Residuals 39 332.07 8.514
---
Signif. codes: 0 '***' 0.001 '**' 0.01 '*' 0.05 '.' 0.1 ' ' 1
```

The p-values here test whether :

- at least one coefficient associated with
`week.cat`

is non-zero in a model that only includes`week.cat`

(since it was specified first) - the coefficient for
`exposure`

is non-zero in a model with`week.cat`

and`exposure`

- the coefficient for
`NAP`

is non-zero in a model that contains`week.cat`

,`exposure`

, and`NAP`

.

If we reverse the order variables are entered into the model, we get a different set of p-values, with the test for `week.cat`

now matching the test from the `Anova`

function.

```
## Analysis of Variance Table
##
## Response: Richness
## Df Sum Sq Mean Sq F value Pr(>F)
## NAP 1 357.53 357.53 41.9907 1.117e-07 ***
## exposure 1 338.86 338.86 39.7977 1.931e-07 ***
## week.cat 3 73.19 24.40 2.8654 0.04888 *
## Residuals 39 332.07 8.51
## ---
## Signif. codes: 0 '***' 0.001 '**' 0.01 '*' 0.05 '.' 0.1 ' ' 1
```

In addition to using an \(F-\)test for categorical variables with more than 2-levels, we can also use an \(F-\)test to evaluate whether any of our predictors explain a significant proportion of variability in the response as we will see in the next section.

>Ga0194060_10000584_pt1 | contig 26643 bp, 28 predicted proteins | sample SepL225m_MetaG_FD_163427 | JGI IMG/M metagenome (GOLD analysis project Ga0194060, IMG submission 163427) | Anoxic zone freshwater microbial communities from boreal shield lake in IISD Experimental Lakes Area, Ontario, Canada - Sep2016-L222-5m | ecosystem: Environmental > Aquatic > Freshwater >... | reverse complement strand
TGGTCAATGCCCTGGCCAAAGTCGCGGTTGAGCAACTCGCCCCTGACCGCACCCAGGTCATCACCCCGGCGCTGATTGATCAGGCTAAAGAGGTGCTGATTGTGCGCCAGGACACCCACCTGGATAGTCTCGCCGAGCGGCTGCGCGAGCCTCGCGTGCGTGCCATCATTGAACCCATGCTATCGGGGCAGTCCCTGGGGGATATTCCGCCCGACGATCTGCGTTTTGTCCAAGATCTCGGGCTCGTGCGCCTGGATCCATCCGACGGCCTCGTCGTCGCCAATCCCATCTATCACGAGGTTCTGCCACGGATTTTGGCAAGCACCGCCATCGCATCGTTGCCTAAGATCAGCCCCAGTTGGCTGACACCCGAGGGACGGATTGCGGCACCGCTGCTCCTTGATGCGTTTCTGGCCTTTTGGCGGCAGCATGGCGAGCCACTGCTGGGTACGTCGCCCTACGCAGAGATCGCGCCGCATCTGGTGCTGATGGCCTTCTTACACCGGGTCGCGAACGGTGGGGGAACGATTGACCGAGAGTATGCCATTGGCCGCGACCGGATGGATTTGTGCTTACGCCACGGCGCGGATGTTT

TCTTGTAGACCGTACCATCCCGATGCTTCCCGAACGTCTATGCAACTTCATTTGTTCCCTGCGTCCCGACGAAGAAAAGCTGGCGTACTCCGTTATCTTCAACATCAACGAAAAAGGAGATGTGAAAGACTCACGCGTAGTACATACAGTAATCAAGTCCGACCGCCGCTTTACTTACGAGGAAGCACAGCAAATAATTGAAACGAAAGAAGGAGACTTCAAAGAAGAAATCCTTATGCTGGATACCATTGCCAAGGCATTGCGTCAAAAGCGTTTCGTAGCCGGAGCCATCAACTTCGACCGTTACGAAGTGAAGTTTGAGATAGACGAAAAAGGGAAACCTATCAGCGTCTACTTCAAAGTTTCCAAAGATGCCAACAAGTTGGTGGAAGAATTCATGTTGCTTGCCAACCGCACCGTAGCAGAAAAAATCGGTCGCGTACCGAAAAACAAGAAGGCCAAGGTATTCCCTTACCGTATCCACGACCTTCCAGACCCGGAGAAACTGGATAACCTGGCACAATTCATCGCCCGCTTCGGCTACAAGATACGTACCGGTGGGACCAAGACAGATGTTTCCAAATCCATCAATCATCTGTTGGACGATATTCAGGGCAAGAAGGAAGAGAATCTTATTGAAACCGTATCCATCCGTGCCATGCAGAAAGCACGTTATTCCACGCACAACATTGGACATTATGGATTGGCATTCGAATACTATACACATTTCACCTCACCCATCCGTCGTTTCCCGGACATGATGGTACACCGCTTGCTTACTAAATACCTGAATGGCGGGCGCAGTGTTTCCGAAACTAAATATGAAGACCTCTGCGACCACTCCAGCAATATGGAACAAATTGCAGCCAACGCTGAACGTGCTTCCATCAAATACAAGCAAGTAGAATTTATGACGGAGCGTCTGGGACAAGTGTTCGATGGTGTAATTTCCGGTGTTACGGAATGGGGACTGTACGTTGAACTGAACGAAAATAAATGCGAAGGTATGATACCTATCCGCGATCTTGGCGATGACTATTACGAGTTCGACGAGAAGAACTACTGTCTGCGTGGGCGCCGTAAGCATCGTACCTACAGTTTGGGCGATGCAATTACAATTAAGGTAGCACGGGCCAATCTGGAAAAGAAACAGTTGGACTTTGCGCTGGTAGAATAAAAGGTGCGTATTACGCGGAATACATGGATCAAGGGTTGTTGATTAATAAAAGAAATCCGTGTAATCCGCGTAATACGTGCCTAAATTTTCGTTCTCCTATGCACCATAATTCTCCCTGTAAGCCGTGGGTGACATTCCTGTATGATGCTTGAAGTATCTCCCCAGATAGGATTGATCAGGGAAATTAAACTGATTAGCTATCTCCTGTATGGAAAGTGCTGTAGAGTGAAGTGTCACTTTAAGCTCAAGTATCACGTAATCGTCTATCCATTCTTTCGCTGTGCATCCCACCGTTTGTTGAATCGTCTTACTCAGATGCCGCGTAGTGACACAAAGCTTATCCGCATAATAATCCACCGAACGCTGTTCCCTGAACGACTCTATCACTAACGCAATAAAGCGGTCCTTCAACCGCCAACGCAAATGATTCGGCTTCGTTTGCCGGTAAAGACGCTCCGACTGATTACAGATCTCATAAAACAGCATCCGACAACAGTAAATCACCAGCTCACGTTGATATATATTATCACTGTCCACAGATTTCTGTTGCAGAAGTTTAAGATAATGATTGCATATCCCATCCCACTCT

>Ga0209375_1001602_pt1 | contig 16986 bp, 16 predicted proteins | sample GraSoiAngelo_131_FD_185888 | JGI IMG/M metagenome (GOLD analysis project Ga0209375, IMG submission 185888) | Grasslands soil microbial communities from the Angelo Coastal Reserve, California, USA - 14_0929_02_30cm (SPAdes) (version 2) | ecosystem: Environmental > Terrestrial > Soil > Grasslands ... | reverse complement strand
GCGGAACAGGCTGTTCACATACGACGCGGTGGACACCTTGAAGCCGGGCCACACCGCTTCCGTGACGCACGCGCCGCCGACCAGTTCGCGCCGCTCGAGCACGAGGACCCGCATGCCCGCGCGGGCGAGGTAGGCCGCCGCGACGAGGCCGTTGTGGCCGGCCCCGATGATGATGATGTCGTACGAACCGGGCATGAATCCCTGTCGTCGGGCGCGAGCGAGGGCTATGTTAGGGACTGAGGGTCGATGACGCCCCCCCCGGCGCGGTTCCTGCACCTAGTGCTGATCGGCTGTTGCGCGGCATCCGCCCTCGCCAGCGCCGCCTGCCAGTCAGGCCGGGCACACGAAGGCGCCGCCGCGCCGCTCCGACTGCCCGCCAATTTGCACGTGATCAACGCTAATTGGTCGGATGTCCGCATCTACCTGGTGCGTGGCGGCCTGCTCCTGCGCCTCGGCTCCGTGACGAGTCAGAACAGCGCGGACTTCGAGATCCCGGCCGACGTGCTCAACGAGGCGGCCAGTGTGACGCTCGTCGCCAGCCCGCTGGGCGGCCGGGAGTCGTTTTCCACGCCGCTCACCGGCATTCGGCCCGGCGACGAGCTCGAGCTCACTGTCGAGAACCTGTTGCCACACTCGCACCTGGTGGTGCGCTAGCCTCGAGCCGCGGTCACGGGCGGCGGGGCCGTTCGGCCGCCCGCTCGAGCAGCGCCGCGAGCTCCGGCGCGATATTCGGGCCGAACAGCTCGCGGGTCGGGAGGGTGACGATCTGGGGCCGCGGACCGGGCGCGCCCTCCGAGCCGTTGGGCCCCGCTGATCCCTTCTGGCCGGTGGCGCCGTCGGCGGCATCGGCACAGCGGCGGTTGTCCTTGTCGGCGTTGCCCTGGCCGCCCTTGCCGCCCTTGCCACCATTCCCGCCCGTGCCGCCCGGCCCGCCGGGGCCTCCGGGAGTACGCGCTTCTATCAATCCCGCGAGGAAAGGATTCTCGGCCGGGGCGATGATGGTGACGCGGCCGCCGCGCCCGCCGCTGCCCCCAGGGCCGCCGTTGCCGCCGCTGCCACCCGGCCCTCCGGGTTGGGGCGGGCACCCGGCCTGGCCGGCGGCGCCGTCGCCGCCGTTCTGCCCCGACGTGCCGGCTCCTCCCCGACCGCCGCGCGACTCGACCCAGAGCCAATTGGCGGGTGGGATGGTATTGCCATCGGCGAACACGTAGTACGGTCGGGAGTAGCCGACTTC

## 3.10 Regression F-statistic

When using the `summary`

function with a fitted regression model, you may notice an F-statistic and p-value at the bottom of the output:

```
##
## Call:
## lm(formula = Richness ~ NAP + exposure + week.cat, data = RIKZdat)
##
## Residuals:
## Min 1Q Median 3Q Max
## -4.912 -1.621 -0.313 1.004 11.903
##
## Coefficients:
## Estimate Std. Error t value Pr(>|t|)
## (Intercept) 23.9262 7.3960 3.235 0.00248 **
## NAP -2.4344 0.4668 -5.215 6.33e-06 ***
## exposure -1.3972 0.8164 -1.711 0.09495 .
## week.cat2 -4.7364 2.0827 -2.274 0.02854 *
## week.cat3 -4.2269 1.6671 -2.535 0.01535 *
## week.cat4 -1.0814 1.8548 -0.583 0.56323
## ---
## Signif. codes: 0 '***' 0.001 '**' 0.01 '*' 0.05 '.' 0.1 ' ' 1
##
## Residual standard error: 2.918 on 39 degrees of freedom
## Multiple R-squared: 0.6986, Adjusted R-squared: 0.6599
## F-statistic: 18.08 on 5 and 39 DF, p-value: 2.991e-09
```

This F-statistic is testing whether all regression coefficients (other than the intercept) are simultaneously 0 versus an alternative hypothesis that at least one of the coefficients is non-zero. Thus, the numerator degrees of freedom is equal to \(p-1\) where \(p\) is the number of parameters in the model (\(p-1 = 5\) in the above case). The denominator degrees of freedom is again equal to \(n-p\). Similar to the idea behind Fisher’s least significant difference (LSD) procedure, we might consider only testing hypotheses involving individual coefficients when this global test is rejected as one way to reduce the family-wise type I error rate.